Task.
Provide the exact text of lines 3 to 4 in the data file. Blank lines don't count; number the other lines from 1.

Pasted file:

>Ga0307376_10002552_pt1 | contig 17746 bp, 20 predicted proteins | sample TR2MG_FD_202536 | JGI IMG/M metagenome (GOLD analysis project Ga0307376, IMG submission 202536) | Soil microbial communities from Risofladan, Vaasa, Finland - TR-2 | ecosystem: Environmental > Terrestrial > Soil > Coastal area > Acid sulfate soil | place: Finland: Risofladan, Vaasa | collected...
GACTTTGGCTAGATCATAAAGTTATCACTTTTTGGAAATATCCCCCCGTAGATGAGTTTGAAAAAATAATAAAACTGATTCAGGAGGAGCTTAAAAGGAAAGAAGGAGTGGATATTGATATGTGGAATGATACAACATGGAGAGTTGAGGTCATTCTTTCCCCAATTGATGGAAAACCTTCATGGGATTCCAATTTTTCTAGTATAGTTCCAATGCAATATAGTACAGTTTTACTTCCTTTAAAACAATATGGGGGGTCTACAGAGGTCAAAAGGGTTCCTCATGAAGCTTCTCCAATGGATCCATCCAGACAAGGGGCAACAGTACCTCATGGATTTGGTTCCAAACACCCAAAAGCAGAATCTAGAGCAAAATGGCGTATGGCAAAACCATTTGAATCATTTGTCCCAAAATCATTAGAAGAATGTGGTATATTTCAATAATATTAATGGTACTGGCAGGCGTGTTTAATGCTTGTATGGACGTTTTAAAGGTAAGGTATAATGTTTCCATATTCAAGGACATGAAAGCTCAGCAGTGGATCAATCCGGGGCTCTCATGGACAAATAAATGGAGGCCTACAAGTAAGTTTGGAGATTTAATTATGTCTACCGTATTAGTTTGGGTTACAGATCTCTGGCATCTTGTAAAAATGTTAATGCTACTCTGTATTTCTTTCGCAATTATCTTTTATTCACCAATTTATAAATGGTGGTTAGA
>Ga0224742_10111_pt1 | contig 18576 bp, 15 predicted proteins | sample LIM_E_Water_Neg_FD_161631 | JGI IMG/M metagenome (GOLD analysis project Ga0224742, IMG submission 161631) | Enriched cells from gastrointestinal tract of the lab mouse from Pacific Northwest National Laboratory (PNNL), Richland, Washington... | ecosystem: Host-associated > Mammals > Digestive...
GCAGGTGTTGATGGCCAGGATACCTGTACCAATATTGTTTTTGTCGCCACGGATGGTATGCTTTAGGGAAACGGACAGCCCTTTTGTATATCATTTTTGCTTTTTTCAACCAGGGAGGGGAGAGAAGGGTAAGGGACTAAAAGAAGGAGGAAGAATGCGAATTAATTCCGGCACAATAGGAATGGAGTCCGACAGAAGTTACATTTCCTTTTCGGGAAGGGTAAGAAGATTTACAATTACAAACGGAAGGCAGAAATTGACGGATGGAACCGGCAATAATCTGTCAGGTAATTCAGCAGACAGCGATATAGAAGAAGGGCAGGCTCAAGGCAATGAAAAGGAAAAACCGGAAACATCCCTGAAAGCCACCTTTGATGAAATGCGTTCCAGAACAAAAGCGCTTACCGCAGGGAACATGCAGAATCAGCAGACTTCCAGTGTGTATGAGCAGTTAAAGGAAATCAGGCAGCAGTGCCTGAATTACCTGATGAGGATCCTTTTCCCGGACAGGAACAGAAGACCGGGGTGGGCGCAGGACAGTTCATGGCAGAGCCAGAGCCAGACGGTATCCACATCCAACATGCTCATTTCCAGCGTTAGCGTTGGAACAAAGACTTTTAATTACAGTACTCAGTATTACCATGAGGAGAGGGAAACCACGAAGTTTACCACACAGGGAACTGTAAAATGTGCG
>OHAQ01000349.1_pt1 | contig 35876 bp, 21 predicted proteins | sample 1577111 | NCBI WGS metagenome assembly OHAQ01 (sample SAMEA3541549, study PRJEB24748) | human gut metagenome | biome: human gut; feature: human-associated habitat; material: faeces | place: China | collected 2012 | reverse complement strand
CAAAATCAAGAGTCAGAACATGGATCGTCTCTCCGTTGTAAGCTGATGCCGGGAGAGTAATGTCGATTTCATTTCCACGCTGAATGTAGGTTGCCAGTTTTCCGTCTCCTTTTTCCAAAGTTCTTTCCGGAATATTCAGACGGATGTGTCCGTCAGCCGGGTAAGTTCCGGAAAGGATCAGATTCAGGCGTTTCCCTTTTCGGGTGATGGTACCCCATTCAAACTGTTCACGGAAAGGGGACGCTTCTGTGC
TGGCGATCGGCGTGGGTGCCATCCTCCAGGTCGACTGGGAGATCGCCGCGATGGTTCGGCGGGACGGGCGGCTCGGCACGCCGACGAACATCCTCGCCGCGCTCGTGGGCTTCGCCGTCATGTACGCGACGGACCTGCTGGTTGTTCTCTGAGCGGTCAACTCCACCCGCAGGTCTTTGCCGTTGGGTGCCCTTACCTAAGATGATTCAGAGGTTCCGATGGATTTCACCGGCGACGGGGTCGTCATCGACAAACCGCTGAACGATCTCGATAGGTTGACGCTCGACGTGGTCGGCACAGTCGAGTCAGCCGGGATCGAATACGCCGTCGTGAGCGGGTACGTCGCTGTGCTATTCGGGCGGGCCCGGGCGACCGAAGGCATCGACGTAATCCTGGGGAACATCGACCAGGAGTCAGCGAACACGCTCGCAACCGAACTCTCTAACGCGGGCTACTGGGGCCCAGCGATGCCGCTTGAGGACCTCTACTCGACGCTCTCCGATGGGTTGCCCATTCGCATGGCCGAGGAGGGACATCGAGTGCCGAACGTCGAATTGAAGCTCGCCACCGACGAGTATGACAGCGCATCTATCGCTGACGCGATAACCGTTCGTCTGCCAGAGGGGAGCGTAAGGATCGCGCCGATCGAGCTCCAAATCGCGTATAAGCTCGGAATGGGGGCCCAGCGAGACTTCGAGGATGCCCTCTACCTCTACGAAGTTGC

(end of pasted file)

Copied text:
>Ga0224742_10111_pt1 | contig 18576 bp, 15 predicted proteins | sample LIM_E_Water_Neg_FD_161631 | JGI IMG/M metagenome (GOLD analysis project Ga0224742, IMG submission 161631) | Enriched cells from gastrointestinal tract of the lab mouse from Pacific Northwest National Laboratory (PNNL), Richland, Washington... | ecosystem: Host-associated > Mammals > Digestive...
GCAGGTGTTGATGGCCAGGATACCTGTACCAATATTGTTTTTGTCGCCACGGATGGTATGCTTTAGGGAAACGGACAGCCCTTTTGTATATCATTTTTGCTTTTTTCAACCAGGGAGGGGAGAGAAGGGTAAGGGACTAAAAGAAGGAGGAAGAATGCGAATTAATTCCGGCACAATAGGAATGGAGTCCGACAGAAGTTACATTTCCTTTTCGGGAAGGGTAAGAAGATTTACAATTACAAACGGAAGGCAGAAATTGACGGATGGAACCGGCAATAATCTGTCAGGTAATTCAGCAGACAGCGATATAGAAGAAGGGCAGGCTCAAGGCAATGAAAAGGAAAAACCGGAAACATCCCTGAAAGCCACCTTTGATGAAATGCGTTCCAGAACAAAAGCGCTTACCGCAGGGAACATGCAGAATCAGCAGACTTCCAGTGTGTATGAGCAGTTAAAGGAAATCAGGCAGCAGTGCCTGAATTACCTGATGAGGATCCTTTTCCCGGACAGGAACAGAAGACCGGGGTGGGCGCAGGACAGTTCATGGCAGAGCCAGAGCCAGACGGTATCCACATCCAACATGCTCATTTCCAGCGTTAGCGTTGGAACAAAGACTTTTAATTACAGTACTCAGTATTACCATGAGGAGAGGGAAACCACGAAGTTTACCACACAGGGAACTGTAAAATGTGCG